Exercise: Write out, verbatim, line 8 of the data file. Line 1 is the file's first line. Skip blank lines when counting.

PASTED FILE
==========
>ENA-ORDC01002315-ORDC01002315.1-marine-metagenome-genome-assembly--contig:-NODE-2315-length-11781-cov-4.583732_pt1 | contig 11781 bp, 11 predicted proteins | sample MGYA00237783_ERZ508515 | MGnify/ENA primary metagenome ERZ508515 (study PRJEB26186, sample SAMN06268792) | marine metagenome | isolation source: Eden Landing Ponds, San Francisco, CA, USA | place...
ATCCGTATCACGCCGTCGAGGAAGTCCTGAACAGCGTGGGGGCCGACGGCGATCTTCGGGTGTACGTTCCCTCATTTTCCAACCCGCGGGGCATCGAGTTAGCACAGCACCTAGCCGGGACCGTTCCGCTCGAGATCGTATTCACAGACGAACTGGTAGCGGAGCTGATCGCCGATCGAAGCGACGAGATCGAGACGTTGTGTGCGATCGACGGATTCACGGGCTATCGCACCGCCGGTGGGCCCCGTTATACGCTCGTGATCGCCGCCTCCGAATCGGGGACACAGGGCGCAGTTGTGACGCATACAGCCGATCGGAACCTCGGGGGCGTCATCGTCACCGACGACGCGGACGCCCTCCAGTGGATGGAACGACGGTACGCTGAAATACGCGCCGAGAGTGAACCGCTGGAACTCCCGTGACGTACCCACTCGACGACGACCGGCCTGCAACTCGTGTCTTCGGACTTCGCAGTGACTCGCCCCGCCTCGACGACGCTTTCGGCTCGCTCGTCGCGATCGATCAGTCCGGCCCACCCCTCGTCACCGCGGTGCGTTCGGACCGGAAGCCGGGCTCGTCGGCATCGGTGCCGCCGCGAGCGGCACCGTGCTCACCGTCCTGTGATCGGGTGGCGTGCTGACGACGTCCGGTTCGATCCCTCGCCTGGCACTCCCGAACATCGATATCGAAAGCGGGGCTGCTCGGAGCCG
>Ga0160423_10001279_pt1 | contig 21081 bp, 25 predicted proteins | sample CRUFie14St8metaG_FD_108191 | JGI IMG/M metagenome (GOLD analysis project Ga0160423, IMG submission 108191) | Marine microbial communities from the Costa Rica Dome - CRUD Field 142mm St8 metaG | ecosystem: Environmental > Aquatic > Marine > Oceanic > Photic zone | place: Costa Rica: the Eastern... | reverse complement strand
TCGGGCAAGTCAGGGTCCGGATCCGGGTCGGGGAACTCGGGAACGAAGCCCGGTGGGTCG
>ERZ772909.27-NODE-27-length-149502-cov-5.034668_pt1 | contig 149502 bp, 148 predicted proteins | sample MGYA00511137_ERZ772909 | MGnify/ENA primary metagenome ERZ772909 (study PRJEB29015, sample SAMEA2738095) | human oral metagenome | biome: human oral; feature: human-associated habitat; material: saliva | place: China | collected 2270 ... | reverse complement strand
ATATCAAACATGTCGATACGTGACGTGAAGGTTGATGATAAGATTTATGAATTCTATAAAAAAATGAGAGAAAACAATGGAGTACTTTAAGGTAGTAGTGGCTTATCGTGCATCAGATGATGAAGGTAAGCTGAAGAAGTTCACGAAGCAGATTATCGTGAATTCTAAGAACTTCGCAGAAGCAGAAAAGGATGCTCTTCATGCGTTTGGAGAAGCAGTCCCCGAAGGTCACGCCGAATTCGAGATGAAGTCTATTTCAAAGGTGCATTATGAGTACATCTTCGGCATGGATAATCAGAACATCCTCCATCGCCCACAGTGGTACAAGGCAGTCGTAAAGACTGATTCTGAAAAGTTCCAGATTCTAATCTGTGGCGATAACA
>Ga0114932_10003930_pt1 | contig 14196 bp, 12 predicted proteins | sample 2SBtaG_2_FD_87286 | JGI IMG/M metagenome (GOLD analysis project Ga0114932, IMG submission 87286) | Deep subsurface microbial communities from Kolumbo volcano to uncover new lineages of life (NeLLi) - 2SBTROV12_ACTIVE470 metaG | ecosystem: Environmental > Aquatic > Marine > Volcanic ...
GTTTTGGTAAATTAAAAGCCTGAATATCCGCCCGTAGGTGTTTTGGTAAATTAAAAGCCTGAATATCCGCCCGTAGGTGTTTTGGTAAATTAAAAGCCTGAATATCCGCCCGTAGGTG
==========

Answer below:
GTTTTGGTAAATTAAAAGCCTGAATATCCGCCCGTAGGTGTTTTGGTAAATTAAAAGCCTGAATATCCGCCCGTAGGTGTTTTGGTAAATTAAAAGCCTGAATATCCGCCCGTAGGTG